The Environmental Health Workforce Act (H.R. 2661) was introduced by Representative Brenda Lawrence (D-Michigan) on April 19, 2021. The act would require the Secretary of the U.S. Department of Health and Human Services to:
- Develop model standards and guidelines for credentialing environmental health workers.
- Require the Secretary to develop a comprehensive and coordinated plan to develop the environmental health workforce.
- Issue a report on best practices.
- Make credentialed environmental health workers eligible for the Public Service Loan Forgiveness program.
As many National Environmental Health Association (NEHA) members know, the environmental health profession has seen a significant decrease in workforce capacity since 2008. This public health workforce, second in size only to nursing, is facing challenges to maintain sufficient staff to perform environmental health services.
Since 2008, 22% of state and local environmental health jobs have been lost (National Association of County and City Health Officials, 2019). Insufficient staffing has been reported in 64% of state environmental health programs, 60% of local programs, and 67% of tribal programs mainly due to the strain the COVID-19 pandemic has caused the profession (National Environmental Health Association, 2019). Workers express concern regarding insufficient access to training and the high level of burnout. This trend will be exacerbated with the oncoming retirement of the Baby Boom generation.
Funding for environmental health workforce training and retention has decreased. Local health department budgets have either stagnated or decreased in 2019, with over one half of local health departments experiencing a reduction. As this nation struggles with the COVID-19 pandemic, the local public health workforce is strained, with essential environmental health services being neglected as resources are being redirected to the pandemic response.
At present, only 27 states require a credential for environmental health workers. NEHA believes that education and training of existing and new environmental health professionals should be a national public health goal.
“Education and training for new and existing environment health professionals is vital to our national public health. Public health crises, like the Flint water crisis and the COVID-19 pandemic, underscore the critical role that the environmental health workforce plays in keeping our communities safe and healthy,” said Representative Lawrence. “Environmental health workers are more important now than ever before. I’m proud to introduce legislation that invests in and strengthens our environmental health workforce while providing them with the necessary tools and training so they can better serve our country.”
These impacts on the environmental health workforce are occurring in light of the Infrastructure bills proposed by the Biden Administration. The laudable goal of these bills is to increase job opportunities for people in the U.S., but at a time when the nation is lacking a sufficient number of trained and certified environmental health workers. The environmental health profession is needed to rebuild drinking water systems; build, renovate, and retrofit housing; and rebuild the transportation network to improve air quality and limit greenhouse gas emissions. Many of the efforts in the proposed bills will be waylaid or incomplete without an adequate and skilled environmental health workforce.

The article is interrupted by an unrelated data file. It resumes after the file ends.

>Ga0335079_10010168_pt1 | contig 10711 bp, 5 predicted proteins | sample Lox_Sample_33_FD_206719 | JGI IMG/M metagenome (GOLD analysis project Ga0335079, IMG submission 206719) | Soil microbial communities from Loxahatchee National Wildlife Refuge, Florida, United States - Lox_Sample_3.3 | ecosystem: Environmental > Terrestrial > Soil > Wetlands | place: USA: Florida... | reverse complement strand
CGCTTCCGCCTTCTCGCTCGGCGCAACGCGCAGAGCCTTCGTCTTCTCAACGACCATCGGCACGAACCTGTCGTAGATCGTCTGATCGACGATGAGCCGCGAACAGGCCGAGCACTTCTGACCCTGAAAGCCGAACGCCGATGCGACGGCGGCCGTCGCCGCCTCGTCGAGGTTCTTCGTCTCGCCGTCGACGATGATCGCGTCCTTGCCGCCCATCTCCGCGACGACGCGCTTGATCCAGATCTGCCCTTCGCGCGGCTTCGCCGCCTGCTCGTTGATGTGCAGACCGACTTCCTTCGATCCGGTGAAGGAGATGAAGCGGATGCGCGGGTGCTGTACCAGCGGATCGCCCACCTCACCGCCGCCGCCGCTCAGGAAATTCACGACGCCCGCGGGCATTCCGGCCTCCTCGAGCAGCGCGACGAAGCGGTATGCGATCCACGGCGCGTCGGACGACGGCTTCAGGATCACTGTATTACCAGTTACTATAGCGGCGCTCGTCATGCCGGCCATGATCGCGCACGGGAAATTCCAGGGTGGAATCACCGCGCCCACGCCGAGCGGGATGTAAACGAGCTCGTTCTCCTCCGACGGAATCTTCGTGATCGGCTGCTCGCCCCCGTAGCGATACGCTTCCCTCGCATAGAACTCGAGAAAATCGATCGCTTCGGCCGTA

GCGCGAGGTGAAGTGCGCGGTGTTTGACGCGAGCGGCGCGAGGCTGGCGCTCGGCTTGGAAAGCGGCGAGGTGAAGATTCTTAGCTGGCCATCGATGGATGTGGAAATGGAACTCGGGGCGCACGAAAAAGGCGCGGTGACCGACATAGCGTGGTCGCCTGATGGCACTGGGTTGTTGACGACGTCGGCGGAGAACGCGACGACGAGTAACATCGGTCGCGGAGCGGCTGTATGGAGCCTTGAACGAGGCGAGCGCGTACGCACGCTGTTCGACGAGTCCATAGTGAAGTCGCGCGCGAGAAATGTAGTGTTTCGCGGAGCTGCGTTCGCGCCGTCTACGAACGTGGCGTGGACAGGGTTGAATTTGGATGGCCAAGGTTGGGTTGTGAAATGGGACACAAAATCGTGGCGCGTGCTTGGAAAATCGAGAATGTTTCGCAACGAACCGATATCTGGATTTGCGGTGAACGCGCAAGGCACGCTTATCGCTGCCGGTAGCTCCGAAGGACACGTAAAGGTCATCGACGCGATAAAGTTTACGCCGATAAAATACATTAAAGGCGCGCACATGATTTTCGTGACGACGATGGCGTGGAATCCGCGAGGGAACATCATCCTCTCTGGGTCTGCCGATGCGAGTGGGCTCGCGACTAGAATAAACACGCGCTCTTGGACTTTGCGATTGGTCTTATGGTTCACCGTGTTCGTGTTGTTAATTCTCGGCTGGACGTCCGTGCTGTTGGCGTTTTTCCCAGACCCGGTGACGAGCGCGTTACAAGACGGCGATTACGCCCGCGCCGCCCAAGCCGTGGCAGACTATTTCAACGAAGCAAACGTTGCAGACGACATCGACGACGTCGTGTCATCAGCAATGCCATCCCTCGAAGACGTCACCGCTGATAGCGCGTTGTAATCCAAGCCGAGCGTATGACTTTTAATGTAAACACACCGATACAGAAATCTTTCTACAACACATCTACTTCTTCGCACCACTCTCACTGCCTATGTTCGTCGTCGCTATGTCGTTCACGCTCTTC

The bill is endorsed by NEHA, the Association of Environmental Health Academic Programs, and the National Environmental Health Science and Protection Accreditation Council.
NEHA has drafted a sign-on letter of support to congressional leaders that highlights the importance of this bill. Organizations and individuals can sign-on to the letter online to show their support. Sign-on letters are a way to amplify the impact of the support for this bill.
We would appreciate having your support on this important piece of legislation. Please fill out the form at this link to be included in the list of supporting organizations.
Through the enactment of the Environmental Health Workforce Act, this nation can ensure that its environmental health workforce is trained, credentialed, and ready to handle the environmental threats that impact public health.
For more information regarding the Environmental Health Workforce Act, please contact Doug Farquhar, director of Government Affairs, at email@example.com.
National Association of County and City Health Officials. (2019). National profile of local health departments. https://www.naccho.org/resources/lhd-research/national-profile-of-local-...
National Environmental Health Association. (2020). COVID-19 environmental health workforce needs assessment II report. https://emergency-neha.org/covid19/wp-content/uploads/2020/11/COVID-19-E...
Doug Farquhar is the director of Government Affairs at the National Environmental Health Association in Denver, Colorado.